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LECTURE - Judiciary, resistance and violence in Brussels 1940-1944

During the Second World War, the Belgian judiciary found itself in a difficult position: on one side, the occupying forces vehemently fought the resistance, whereas on the other side resistance groups violently attacked Germans and collaborators.

The magistrates working for the public prosecutor's office were faced with a dilemma: were they to hand over resistance fighters to the occupant, or should they suspend the prosecution of the perpetrators of violent attacks against collaborators - and thus leave the crimes unpunished?
Which decision did the magistrates take? Did their attitude change over time and if so, why? And how did the occupying forces react?

These questions will be discussed during the lecture on Friday the 24th of March 2017.

Murder of A.J. Wekselman in his home. Brussels, 29 July 1943. (Collection CegeSoma)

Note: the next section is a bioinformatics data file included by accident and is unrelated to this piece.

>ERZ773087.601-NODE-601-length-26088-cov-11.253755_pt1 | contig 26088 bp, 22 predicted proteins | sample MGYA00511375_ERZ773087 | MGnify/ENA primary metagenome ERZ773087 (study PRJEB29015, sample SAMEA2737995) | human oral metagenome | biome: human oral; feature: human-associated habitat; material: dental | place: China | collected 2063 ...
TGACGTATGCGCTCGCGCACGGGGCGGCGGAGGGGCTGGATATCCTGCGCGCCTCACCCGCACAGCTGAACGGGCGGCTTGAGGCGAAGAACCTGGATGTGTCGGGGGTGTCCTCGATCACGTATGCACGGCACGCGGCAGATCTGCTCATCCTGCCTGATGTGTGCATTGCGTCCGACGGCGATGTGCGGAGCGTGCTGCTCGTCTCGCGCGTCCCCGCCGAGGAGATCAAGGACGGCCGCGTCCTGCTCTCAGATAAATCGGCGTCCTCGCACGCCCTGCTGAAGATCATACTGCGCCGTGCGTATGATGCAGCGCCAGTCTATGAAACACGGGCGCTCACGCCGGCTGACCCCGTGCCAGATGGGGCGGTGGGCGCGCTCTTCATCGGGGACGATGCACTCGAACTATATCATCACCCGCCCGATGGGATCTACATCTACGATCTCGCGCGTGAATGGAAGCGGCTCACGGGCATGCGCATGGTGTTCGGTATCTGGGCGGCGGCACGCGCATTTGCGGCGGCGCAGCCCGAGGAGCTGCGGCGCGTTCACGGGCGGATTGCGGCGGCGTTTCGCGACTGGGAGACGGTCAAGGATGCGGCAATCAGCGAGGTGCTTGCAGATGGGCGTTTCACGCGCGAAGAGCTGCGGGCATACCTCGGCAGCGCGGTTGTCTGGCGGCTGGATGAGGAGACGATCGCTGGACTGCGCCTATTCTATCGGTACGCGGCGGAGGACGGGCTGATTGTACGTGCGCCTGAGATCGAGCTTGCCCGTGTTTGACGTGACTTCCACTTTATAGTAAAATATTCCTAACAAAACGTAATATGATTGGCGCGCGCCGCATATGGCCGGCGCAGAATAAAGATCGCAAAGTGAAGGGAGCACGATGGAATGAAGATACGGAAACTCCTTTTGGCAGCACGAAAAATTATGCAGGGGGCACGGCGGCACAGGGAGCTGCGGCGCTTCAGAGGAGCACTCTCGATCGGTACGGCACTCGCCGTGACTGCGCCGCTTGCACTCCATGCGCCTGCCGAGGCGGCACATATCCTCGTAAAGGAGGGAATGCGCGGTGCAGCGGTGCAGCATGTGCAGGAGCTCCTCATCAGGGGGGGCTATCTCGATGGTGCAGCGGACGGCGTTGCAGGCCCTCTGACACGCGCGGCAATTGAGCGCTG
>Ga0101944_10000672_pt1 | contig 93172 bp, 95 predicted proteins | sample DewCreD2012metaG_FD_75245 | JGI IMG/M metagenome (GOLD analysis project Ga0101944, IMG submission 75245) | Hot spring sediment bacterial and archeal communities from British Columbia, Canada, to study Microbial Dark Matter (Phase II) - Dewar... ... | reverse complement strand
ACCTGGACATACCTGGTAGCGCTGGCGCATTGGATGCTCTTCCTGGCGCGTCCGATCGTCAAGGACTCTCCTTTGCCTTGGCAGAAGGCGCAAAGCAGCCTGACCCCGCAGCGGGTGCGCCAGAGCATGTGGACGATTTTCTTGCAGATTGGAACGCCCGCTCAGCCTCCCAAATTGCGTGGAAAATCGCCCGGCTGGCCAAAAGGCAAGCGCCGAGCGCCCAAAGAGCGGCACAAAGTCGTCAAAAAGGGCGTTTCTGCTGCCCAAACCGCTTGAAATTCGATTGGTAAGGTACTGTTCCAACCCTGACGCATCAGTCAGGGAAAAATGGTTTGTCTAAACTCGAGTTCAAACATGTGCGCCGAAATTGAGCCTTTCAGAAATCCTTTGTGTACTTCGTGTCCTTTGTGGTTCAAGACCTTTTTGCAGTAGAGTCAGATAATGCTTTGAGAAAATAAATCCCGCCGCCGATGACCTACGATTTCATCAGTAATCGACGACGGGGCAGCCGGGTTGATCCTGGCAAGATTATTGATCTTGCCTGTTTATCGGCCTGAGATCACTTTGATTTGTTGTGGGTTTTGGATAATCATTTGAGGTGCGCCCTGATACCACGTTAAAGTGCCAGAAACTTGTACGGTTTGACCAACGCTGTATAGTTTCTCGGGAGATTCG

Murder of A.J. Wekselman in his home. Brussels, 29 July 1943. (Collection CegeSoma)
Our colleague Jan Julia Zurné (CegeSoma/State Archives), who has just defended a PhD thesis on this subject, will take the floor. She will talk about the attitude of the judiciary and police officers and discuss how they reacted when the occupying forces demanded their collaboration in the repression of the resistance. In addition to this, she will consider the consequences for both the magistrates themselves and the resistance. Nico Wouters (CegeSoma/State Archives), specialist on the Second World War and local administration, will introduce the lecture and moderate the discussion.


Would you like to learn more about the conclusions of this thesis? Click here.


Pactical details:

The lecture will be held in Dutch.
Location: conference room of the CEGESOMA, square de l'Aviation 29 at 1070 in Brussels.
-  Friday the 24th of March, 2.30 p.m.
Please register: Isabelle Delvaux - 02/556 92 57.



8 / 3 / 2017